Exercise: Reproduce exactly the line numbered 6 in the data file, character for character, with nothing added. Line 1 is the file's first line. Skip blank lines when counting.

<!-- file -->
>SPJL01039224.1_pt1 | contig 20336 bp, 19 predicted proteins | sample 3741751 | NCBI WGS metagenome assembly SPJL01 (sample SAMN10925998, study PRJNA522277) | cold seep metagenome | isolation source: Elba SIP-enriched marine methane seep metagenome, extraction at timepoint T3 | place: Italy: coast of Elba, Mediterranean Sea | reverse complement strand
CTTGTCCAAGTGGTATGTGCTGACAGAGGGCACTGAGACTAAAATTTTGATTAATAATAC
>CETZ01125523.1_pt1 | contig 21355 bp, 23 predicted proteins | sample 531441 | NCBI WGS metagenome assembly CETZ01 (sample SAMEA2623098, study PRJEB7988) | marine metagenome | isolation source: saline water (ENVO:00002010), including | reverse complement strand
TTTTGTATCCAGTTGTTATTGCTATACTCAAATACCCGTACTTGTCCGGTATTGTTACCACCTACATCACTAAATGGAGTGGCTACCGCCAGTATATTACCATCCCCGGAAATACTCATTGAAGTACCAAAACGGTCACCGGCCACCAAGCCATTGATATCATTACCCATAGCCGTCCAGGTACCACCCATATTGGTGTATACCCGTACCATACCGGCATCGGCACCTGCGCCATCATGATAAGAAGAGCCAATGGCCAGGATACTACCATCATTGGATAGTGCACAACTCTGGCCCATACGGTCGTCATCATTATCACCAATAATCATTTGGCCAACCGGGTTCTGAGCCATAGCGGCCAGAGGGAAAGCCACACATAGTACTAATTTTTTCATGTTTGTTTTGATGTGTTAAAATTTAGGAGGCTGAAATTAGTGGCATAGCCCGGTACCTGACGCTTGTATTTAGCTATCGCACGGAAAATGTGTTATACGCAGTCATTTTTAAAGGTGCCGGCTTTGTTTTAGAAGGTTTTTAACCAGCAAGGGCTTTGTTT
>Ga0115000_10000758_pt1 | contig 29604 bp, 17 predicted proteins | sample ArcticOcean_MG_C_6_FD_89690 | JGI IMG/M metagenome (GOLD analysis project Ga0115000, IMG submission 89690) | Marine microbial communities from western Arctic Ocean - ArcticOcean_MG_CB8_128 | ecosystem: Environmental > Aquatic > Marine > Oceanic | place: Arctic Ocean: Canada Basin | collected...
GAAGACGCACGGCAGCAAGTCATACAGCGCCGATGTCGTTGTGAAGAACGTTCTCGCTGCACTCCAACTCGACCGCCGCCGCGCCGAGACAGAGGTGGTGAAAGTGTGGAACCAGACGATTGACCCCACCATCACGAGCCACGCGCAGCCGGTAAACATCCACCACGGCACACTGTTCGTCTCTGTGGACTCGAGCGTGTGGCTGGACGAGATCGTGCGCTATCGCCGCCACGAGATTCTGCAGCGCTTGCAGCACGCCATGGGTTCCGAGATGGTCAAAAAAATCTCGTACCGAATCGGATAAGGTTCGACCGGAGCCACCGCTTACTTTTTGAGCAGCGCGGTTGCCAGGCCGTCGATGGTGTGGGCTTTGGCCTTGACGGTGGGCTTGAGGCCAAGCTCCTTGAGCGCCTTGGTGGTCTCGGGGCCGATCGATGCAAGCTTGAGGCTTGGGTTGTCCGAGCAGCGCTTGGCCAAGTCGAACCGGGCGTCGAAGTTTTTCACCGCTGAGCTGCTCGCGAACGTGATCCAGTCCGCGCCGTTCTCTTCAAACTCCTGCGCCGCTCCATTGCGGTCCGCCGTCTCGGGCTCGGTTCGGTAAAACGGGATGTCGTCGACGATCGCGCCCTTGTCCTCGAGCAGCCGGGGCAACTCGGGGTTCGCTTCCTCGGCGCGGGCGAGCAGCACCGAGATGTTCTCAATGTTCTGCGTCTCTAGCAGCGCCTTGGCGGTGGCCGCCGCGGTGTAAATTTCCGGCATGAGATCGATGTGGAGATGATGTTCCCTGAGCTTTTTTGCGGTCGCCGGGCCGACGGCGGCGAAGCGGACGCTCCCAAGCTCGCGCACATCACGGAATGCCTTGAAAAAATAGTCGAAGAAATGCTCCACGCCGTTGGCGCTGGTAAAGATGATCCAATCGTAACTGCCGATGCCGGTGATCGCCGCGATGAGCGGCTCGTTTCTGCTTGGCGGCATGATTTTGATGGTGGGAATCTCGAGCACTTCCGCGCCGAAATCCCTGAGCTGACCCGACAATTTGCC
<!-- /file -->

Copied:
GAAGACGCACGGCAGCAAGTCATACAGCGCCGATGTCGTTGTGAAGAACGTTCTCGCTGCACTCCAACTCGACCGCCGCCGCGCCGAGACAGAGGTGGTGAAAGTGTGGAACCAGACGATTGACCCCACCATCACGAGCCACGCGCAGCCGGTAAACATCCACCACGGCACACTGTTCGTCTCTGTGGACTCGAGCGTGTGGCTGGACGAGATCGTGCGCTATCGCCGCCACGAGATTCTGCAGCGCTTGCAGCACGCCATGGGTTCCGAGATGGTCAAAAAAATCTCGTACCGAATCGGATAAGGTTCGACCGGAGCCACCGCTTACTTTTTGAGCAGCGCGGTTGCCAGGCCGTCGATGGTGTGGGCTTTGGCCTTGACGGTGGGCTTGAGGCCAAGCTCCTTGAGCGCCTTGGTGGTCTCGGGGCCGATCGATGCAAGCTTGAGGCTTGGGTTGTCCGAGCAGCGCTTGGCCAAGTCGAACCGGGCGTCGAAGTTTTTCACCGCTGAGCTGCTCGCGAACGTGATCCAGTCCGCGCCGTTCTCTTCAAACTCCTGCGCCGCTCCATTGCGGTCCGCCGTCTCGGGCTCGGTTCGGTAAAACGGGATGTCGTCGACGATCGCGCCCTTGTCCTCGAGCAGCCGGGGCAACTCGGGGTTCGCTTCCTCGGCGCGGGCGAGCAGCACCGAGATGTTCTCAATGTTCTGCGTCTCTAGCAGCGCCTTGGCGGTGGCCGCCGCGGTGTAAATTTCCGGCATGAGATCGATGTGGAGATGATGTTCCCTGAGCTTTTTTGCGGTCGCCGGGCCGACGGCGGCGAAGCGGACGCTCCCAAGCTCGCGCACATCACGGAATGCCTTGAAAAAATAGTCGAAGAAATGCTCCACGCCGTTGGCGCTGGTAAAGATGATCCAATCGTAACTGCCGATGCCGGTGATCGCCGCGATGAGCGGCTCGTTTCTGCTTGGCGGCATGATTTTGATGGTGGGAATCTCGAGCACTTCCGCGCCGAAATCCCTGAGCTGACCCGACAATTTGCC